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In memory of Stephen Connolly
Sunday, 18 May 2008 20:28


Celebrant: Fr. Martin McDonagh


Entrance Hymn: Here I am, Lord

FIRST READING (Sharon Connolly)

Psalm — Eagle’s Wings (Sung)

SECOND READING (Michaela Green)

Life begins at 40, it is said. For Stephen, this beginning is the new day that will never end; a day without an evening, an everlasting day. His death has shocked us all.
Silence is the only response to death, yet when death is sudden and tragic, even silence is inadequate. In the Book of Lamentations we read “it is good to wait in silence for the Lord to save”. All we can do is wait for the Lord is the only one who can ultimately makes sense of a sudden death which leaves so many broken-hearted.
The question “why?” must give way to “what?” And “how?” What can we do to pick up our shattered lives and continue to live and hope. How can we respond – hope rather than spend our times blaming God, ourselves and others, and revisiting guilt trips. All the could-have’s and should-have’s must be laid aside in terms of the decisions made, the choices followed and the inevitable consequences accepted, otherwise we will never have peace of mind and journey forward.
God is in sadness, God is in tragedy, God desires to be at the centre of our lives to make sense of what makes no sense to us at this time. Tragedy proclaims the Mystery of Faith – Christ has died, Christ is risen and Christ will come again.
Tragedy and death forces us to face the Mystery of Life – God called us to life – to be. William Blake says: “We are put on this earth a small space, that we might learn “Beams of Love”. This is the focus of our celebration today, not the circumstances of death. The tragedy of this moment can not, dare not obliterate the love which inhabited this mystery of Stephen’s life – a life cut down, cut short by a kind of wayward carelessness. We celebrate all that was loving and lovely, tender and worth cherishing in the midst of this unexpected and intrusive death.
Each and everyone here has experienced something of the love sent out by the mourn today. When a young person dies we tend to look to the future and all the possibilities it might hold for that individual – we may say something like “too young to die”, “still so much living to do”, “had so much to offer others”, “if it wasn’t so sudden we could accept it better”.
In surmising like this we fail to give credit to the life span lived, the talents shared, the joy created, the sorrows faced, the love shared and, as Christians, we believe that God has allotted a certain number of days to each – short enough not to be a burden to others and long enough to complete the task given, the vocation realised. “It is accomplished”, the dying words of Jesus. The summation of life’s journey for all.
The Book of Ecclesiastes is the summary of the belief of someone who finds meaning in the Plan of God, amid the polarities of life. It takes a great act of faith to be able to say and really believe – “there is a time to be born and a time to die”....”God has made everything apt for its time”.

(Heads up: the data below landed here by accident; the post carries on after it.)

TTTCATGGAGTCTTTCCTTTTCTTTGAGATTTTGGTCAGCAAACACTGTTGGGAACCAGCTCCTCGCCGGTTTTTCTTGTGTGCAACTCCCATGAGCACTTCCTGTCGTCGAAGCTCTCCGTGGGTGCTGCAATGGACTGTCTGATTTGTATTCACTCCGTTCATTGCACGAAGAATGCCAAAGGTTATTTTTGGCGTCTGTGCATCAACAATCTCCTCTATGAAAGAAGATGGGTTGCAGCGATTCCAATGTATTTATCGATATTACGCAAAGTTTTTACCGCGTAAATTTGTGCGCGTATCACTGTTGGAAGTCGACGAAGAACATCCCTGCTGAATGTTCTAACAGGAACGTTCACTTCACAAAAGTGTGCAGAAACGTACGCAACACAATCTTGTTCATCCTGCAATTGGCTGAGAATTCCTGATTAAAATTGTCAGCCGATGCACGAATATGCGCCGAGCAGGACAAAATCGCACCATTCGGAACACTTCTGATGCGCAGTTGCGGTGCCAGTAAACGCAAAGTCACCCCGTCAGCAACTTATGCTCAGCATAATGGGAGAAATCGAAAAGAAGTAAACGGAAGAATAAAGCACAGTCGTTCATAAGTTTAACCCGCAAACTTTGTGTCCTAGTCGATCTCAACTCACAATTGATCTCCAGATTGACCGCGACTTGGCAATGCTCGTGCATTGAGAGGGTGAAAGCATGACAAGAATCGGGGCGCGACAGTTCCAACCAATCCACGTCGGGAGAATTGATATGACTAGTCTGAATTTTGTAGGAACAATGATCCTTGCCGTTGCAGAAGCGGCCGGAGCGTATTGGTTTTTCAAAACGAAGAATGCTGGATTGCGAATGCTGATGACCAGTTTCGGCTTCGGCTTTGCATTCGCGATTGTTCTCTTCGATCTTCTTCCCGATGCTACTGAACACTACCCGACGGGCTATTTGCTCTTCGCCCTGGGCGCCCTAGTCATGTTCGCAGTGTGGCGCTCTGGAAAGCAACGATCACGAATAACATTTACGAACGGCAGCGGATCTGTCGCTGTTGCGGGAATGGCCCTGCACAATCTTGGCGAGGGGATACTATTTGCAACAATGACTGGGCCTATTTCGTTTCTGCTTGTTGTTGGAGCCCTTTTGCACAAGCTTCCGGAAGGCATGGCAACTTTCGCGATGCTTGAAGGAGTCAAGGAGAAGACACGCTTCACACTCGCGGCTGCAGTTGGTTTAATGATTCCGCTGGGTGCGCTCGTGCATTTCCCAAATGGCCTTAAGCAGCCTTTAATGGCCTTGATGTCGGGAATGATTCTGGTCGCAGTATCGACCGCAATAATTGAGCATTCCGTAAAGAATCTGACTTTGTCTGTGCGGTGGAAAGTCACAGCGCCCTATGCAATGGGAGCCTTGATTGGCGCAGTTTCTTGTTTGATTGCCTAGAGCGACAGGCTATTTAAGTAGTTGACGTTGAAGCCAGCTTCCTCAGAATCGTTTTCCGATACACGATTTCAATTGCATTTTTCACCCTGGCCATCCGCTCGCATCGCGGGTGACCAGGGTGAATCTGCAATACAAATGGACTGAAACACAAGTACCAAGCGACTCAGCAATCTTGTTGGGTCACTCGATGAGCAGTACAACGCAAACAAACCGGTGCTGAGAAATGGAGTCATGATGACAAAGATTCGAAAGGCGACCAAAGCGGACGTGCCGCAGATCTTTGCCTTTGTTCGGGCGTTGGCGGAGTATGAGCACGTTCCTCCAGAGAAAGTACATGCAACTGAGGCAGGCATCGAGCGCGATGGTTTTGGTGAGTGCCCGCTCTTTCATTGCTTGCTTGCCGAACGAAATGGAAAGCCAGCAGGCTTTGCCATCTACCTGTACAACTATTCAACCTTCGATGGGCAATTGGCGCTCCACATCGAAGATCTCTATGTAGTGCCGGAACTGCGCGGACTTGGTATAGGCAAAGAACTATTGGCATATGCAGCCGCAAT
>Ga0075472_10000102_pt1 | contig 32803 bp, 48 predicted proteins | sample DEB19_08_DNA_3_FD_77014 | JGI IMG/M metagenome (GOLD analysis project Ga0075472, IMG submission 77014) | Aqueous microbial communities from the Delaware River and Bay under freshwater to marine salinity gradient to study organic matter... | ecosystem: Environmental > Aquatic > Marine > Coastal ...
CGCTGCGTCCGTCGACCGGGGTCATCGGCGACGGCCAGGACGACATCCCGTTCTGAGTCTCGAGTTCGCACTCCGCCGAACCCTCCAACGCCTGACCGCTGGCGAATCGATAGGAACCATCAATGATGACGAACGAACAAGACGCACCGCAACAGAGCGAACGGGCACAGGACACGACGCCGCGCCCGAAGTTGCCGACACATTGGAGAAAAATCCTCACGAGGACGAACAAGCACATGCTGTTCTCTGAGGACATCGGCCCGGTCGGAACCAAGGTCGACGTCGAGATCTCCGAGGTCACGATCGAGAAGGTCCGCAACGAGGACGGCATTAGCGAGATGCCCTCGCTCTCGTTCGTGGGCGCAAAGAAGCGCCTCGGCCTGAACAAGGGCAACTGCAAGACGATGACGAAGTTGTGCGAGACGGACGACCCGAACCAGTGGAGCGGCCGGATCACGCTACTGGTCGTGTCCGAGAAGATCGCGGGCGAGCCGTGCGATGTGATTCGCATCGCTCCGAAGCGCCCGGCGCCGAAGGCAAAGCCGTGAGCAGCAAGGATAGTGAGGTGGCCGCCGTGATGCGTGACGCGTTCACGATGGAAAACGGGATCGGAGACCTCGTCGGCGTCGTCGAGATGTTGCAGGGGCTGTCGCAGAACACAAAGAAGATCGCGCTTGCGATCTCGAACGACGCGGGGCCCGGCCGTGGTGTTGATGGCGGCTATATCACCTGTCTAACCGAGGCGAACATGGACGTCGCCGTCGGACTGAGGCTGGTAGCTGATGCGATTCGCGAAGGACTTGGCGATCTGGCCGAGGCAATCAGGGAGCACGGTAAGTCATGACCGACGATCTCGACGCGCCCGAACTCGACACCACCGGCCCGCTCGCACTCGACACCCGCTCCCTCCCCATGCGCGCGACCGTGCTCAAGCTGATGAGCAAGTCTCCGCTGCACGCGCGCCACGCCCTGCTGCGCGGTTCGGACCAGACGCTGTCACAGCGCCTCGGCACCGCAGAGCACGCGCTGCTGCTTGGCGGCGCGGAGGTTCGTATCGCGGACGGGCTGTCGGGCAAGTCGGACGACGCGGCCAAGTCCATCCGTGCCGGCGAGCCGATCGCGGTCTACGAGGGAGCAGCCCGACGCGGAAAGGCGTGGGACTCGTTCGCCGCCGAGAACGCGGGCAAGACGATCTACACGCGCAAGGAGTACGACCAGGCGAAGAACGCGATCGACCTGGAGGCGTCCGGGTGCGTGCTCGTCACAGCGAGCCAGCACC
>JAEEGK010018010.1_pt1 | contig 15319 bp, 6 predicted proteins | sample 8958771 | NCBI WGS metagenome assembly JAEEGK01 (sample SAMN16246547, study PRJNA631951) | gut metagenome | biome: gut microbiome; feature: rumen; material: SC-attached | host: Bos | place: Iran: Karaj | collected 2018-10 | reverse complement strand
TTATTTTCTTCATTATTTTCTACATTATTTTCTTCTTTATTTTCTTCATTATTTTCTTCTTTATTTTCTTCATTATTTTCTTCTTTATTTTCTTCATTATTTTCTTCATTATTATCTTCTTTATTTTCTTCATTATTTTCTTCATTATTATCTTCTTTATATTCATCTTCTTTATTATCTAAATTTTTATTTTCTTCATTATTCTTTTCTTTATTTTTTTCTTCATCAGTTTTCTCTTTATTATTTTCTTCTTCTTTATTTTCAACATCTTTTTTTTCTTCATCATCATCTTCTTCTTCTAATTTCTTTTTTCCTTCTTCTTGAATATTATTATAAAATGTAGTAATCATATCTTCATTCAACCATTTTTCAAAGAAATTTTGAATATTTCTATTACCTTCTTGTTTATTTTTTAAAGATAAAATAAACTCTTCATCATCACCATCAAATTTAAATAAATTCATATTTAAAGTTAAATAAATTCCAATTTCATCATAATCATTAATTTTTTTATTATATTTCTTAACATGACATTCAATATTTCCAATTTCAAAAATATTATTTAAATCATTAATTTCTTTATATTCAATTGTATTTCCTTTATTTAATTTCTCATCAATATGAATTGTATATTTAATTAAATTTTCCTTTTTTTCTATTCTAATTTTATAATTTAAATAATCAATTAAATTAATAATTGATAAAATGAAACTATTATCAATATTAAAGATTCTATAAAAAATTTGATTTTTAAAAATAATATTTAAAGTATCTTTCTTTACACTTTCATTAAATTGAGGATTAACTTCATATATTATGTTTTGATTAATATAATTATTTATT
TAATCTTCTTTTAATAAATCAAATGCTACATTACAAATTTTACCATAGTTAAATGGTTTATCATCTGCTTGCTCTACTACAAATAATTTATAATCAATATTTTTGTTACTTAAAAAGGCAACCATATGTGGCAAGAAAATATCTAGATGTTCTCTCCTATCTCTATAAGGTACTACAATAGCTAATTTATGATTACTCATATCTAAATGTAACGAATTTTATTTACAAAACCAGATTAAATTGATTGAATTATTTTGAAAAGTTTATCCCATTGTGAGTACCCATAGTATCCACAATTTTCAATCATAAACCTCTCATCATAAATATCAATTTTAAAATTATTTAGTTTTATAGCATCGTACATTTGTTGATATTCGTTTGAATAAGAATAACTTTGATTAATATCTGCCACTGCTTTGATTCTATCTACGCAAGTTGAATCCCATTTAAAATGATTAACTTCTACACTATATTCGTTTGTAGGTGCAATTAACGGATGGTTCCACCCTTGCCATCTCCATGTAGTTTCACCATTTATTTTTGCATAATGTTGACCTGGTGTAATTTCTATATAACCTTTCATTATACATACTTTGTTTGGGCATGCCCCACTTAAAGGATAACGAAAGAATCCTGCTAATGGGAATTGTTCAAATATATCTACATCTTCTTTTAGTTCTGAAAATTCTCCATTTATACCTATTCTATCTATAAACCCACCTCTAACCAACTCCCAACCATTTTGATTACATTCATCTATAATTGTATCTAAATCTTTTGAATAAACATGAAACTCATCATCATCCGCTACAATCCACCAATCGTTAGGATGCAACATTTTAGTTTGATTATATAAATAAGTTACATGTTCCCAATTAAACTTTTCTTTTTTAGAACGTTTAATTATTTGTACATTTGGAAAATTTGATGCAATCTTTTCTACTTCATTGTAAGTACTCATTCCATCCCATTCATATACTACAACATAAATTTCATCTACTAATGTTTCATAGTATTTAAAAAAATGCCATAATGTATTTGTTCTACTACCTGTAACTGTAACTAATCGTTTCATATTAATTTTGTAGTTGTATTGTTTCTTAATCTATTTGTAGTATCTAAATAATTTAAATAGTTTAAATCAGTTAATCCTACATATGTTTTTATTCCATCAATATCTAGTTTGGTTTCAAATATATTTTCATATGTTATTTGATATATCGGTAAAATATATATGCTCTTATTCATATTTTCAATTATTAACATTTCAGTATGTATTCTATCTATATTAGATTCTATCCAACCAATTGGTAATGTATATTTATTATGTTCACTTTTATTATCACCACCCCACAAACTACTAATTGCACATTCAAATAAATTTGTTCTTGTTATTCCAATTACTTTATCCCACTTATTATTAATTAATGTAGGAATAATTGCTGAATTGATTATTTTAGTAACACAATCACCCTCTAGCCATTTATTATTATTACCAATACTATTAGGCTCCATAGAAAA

There is a time for grief and a time for hope, there is a time for forgiveness and a time for hope, a time for forgiveness and a time for peace. We all ought to forgive and seek peace, a characteristic of God’s children, as indeed we are, as we hear in the Second Reading.
In the Gospel we hear the story of the two disciples on the Road to Emmaus, a story that could be re-written in Gilford over these past few days. The sudden death of Stephen leaves many lives shattered, dreams unrealised, promises unfulfilled, the very meaning of life destroyed. The one who meant so much is no more – is dead. Like the death of Jesus whose death left the disciples sad, lonely, confused, without the one who had given meaning to their lives. Stephen’s death leaves many sad, lonely, and confused. Jesus’ resurrection gave hope to the distraught disciples. As we draw close to him on our journey of sadness at this time, we too will experience a new hope in our lives and will be able to pick up the broken pieces of our lives and move on.

Prayer of the Faithful
Fr. McDonagh: God so loved the world that he gave his only Son, that everyone who believes in him
may not perish but have eternal life. Therefore, let us pray to him with confidence.

Response: Lord, graciously hear us.
1. Leah Connolly
That we may let Daddy go with love and trust into the hands of God. Lord, hear us.
2. Leah Connolly
May God reward all those who cared for Daddy throughout his life. Lord, hear us.
3. Len Connolly
That Lisa, Conan, Mise, Leah, Odhran, Rosaleen and all family members may find comfort through their faith in God. Lord, hear us
4. Len Connolly
May God comfort and console all those who mourn Stephen and give them strength and healing in the days ahead. Lord, hear us
5. Mise Connolly
As death surprised Daddy with its suddenness, may God now surprise him with his kindness and mercy and blot out the sins he committed through human weakness. Lord, hear us.
6. Mise Connolly
That God may grant eternal life to those whom death has taken from us. Lord, hear us.

Fr. McDonagh: Lord, may you support us all day long, till the shadows lengthen and evening falls, and the busy world is hushed, and the fever of life is over, and our work is done; then in your mercy, Lord, grant us a safe lodging, a holy rest, and peace at last. We ask this through Christ, our Lord. Amen

Offertory Procession (Conan, Mise, Leah and Odhran)

Offertory Hymn: In bread we bring you, Lord

Communion Hymns : I watch the sunrise Songs of the Angel

Communion Reflection: “Our hearts are filled with memories” read by Sharon Connolly

Final Hymn: How Great Thou Art

Last Updated on Tuesday, 19 August 2008 14:53



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